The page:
And it’s not surprising that we keep on losing congressional seats and losing people in the state generally when this is the kind of backwards policy that’s been going on. Mike DeWine won’t stand up for anybody because he is too afraid to take the political risks with the extremists in his own party.
Along the same lines, we have legislation like the Fairness Act, which has been on the table for so, so long.
Yes, yes! I’ve sent a letter of support every single time it is introduced.
How do we get something like that passed, especially when it is a no-brainer for so many other states?
I think, again, if you have a governor who is making inclusiveness, fairness and growth real priorities, legislation like the Fairness Act can get passed, We’ve not had a governor who has made fairness a priority. Something like 23 states already have equal protections on the books, so this is not a red state or blue state issue. This is just an issue to make sure everyone feels protected and included. If we had a governor who wasn’t afraid, we could get this done.
As someone who is an LGBTQ+ transplant to Ohio, it’s a very weird feeling to know that I left protections behind when I made the drive to Ohio.
I bet, Ken. We have to make sure that that feeling goes away. That’s one of the big reasons I’m running for governor. We have to make sure that we’re a place where people, no matter where they’re coming from, feel welcome in Ohio. And we can’t just say it. We have to make sure we’re actually doing it, protecting people’s rights with laws that ensure people are not being singled out.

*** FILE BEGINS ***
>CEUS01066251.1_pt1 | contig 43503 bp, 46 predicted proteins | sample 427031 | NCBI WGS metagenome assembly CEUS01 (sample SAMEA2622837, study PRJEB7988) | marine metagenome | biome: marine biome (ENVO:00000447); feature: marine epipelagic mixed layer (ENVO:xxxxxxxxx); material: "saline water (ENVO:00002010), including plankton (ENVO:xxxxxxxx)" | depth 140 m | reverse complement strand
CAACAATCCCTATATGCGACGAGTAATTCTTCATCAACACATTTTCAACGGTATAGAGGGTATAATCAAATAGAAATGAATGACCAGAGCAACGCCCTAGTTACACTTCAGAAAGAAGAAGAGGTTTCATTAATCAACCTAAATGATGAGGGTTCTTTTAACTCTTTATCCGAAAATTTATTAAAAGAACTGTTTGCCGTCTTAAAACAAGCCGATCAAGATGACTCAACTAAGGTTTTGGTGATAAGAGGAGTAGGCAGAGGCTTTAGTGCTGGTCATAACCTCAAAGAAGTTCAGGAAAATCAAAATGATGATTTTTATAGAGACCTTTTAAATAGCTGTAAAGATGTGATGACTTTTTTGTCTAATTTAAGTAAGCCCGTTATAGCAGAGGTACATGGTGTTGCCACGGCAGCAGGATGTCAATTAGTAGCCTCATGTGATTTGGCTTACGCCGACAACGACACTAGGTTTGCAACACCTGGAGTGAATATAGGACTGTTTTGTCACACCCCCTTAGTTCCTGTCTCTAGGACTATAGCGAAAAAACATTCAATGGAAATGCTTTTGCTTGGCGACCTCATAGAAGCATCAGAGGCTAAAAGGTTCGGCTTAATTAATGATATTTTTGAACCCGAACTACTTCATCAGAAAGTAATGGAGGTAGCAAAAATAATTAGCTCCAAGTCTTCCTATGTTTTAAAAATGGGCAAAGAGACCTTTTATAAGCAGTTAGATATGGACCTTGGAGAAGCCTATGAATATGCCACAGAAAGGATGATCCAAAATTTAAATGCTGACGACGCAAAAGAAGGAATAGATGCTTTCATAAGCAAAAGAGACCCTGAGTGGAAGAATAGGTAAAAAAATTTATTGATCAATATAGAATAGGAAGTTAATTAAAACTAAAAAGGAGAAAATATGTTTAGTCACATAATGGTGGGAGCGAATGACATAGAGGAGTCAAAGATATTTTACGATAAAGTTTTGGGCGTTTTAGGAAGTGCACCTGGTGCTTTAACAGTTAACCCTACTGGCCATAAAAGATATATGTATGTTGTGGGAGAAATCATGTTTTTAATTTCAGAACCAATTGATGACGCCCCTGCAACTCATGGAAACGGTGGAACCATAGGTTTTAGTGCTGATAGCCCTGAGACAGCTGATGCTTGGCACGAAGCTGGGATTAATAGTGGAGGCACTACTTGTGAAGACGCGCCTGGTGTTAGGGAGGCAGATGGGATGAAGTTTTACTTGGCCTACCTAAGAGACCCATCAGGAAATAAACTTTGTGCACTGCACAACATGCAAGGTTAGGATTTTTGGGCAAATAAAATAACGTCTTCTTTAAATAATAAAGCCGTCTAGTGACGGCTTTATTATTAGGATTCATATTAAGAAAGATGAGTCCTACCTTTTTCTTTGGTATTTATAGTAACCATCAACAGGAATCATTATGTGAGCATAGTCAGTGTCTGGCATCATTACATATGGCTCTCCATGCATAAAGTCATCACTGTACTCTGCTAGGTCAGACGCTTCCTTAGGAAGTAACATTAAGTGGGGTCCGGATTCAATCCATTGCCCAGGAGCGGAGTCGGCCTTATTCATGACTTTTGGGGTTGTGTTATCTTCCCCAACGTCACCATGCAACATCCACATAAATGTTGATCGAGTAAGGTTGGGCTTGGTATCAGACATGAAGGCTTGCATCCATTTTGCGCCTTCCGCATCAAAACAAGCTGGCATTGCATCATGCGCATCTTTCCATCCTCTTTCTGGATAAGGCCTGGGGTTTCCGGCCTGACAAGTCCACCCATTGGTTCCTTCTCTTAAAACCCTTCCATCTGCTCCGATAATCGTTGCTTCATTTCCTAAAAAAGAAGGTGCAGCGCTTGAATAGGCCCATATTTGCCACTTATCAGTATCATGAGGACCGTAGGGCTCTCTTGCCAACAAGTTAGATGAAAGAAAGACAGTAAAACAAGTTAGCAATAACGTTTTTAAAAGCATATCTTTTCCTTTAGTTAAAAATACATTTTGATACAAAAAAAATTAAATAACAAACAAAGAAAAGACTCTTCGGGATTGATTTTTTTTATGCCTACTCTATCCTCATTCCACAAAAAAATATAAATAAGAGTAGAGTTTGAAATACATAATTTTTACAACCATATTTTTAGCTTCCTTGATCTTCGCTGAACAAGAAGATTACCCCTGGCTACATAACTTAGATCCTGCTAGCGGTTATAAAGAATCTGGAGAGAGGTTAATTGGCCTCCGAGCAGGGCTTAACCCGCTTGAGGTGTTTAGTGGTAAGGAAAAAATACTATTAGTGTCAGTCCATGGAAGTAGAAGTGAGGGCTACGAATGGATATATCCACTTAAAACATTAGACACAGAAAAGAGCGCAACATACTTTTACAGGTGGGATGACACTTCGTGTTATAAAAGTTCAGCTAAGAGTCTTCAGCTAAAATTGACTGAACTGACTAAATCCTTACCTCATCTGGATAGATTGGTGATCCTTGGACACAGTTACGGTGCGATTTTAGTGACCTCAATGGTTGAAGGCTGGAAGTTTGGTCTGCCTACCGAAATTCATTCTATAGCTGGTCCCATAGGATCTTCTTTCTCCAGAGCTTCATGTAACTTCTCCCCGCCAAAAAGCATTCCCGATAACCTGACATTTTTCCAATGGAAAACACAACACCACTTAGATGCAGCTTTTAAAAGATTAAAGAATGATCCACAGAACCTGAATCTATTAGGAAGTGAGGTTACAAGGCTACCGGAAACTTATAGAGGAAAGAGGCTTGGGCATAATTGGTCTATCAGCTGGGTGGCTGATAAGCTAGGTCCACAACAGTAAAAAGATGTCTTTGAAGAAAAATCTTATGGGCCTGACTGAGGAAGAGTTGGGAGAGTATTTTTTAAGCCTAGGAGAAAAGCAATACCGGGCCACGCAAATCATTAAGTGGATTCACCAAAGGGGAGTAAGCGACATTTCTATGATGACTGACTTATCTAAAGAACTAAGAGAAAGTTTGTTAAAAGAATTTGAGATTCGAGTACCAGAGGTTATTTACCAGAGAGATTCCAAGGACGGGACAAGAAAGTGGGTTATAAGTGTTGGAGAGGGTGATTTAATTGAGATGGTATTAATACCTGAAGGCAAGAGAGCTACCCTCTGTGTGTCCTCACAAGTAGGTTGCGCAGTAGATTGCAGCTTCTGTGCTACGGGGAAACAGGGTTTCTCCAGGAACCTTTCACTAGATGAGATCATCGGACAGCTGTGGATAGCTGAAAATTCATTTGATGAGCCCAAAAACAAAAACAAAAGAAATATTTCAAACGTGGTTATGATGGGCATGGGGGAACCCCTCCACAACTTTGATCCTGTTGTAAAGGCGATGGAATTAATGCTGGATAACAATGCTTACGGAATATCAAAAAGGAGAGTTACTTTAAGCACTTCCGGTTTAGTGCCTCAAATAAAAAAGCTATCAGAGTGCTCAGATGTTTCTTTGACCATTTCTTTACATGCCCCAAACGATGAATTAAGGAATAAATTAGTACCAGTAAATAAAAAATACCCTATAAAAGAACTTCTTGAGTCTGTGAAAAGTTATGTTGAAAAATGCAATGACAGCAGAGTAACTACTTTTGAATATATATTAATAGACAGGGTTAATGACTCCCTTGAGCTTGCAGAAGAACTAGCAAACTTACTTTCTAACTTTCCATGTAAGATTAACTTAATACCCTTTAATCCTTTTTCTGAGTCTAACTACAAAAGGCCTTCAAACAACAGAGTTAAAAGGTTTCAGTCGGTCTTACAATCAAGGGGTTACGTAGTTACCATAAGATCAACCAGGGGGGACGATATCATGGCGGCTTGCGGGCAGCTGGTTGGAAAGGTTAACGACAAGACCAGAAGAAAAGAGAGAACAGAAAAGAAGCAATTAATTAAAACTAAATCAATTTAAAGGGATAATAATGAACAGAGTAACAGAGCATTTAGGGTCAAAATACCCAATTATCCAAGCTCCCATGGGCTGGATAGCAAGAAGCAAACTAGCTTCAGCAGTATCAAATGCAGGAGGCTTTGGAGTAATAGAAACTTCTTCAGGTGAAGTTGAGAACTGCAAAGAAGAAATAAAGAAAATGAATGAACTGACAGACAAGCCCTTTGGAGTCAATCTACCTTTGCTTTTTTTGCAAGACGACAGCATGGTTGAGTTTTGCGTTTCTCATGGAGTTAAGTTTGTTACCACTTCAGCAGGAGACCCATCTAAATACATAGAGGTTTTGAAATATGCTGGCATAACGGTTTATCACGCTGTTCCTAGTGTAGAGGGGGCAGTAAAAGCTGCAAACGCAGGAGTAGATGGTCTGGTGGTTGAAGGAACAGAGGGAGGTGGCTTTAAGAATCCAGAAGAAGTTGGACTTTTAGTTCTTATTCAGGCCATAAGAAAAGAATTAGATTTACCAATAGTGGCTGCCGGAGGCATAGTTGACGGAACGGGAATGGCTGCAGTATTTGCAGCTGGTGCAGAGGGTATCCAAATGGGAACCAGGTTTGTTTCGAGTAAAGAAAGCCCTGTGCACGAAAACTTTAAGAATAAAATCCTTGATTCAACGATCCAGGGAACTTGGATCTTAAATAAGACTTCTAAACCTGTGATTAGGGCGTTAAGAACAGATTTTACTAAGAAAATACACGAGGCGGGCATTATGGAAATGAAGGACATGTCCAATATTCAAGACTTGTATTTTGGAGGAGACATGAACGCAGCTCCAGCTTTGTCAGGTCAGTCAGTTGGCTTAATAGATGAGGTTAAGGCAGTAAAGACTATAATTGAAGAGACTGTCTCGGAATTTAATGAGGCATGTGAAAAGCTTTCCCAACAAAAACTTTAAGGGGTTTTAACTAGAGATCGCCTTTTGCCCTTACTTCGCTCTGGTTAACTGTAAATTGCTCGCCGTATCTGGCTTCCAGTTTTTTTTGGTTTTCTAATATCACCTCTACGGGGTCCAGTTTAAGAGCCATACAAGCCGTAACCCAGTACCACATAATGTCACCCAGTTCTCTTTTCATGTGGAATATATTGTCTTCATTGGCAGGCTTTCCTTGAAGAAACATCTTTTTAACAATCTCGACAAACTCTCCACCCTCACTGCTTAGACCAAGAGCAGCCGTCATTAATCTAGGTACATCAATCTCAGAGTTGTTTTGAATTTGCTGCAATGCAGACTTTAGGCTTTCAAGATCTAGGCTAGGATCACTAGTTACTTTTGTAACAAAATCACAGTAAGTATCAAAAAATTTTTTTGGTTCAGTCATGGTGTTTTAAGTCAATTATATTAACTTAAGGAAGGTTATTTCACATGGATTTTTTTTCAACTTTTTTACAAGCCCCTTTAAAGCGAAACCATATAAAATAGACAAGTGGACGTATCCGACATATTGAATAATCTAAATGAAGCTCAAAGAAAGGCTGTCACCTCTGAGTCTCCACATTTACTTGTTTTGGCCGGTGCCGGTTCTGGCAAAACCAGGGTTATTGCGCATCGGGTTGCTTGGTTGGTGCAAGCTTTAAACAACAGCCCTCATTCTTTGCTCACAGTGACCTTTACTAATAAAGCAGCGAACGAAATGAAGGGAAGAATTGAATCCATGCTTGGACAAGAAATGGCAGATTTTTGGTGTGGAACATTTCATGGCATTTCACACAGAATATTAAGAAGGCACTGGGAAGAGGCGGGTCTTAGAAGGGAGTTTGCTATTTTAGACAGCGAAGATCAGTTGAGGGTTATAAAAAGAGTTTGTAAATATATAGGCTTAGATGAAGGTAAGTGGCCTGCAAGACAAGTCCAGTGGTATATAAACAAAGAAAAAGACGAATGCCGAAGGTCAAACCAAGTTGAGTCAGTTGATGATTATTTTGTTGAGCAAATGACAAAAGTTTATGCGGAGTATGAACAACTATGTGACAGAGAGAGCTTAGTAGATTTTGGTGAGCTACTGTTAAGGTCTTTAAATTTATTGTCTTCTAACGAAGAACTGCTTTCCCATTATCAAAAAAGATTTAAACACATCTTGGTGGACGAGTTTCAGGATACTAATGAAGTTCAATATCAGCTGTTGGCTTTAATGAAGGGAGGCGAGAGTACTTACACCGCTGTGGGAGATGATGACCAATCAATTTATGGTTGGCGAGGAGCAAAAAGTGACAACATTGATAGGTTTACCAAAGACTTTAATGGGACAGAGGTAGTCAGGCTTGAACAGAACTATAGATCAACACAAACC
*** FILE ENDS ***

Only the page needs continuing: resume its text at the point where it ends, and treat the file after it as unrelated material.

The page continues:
This is the key. We know this from how young people—thank god—think. That’s the kind of place they want to live in. We have to invest in that goal. We have to fight for that. We have been doing it city by city for decades, but we really need to do this statewide, and that can only happen if we have a change in governor.
Earlier this year, we covered a story coming out of Dayton that highlighted the six statutes on Ohio’s books that criminalize living with HIV. How can we go about addressing some of the more archaic laws in Ohio?
These laws are discriminatory. I believe many of them are outdated and need to be change. What we’ve done in Dayton is to try to be proactive on making our city a welcoming city, and that’s what we need to do in the state. We need to pull the outdated laws off the books and put in place laws that protect people.
Voter turnout is a real issue in Ohio. How do we get people to turn out for this election, particularly LGBTQ+ Ohioans who don’t feel that our elected officials have our backs?
We’re going to have some really important races in 2022, from the Senate to the governor’s race to the three Supreme Court seats to all the constitutional offices. And we’re going to have new districts.
We have to protect our rights at the ballot box. A lot of these Republicans now know that if we make voting access easy, Democrats and progressives will win. The only way we can protect our rights is to show up and vote.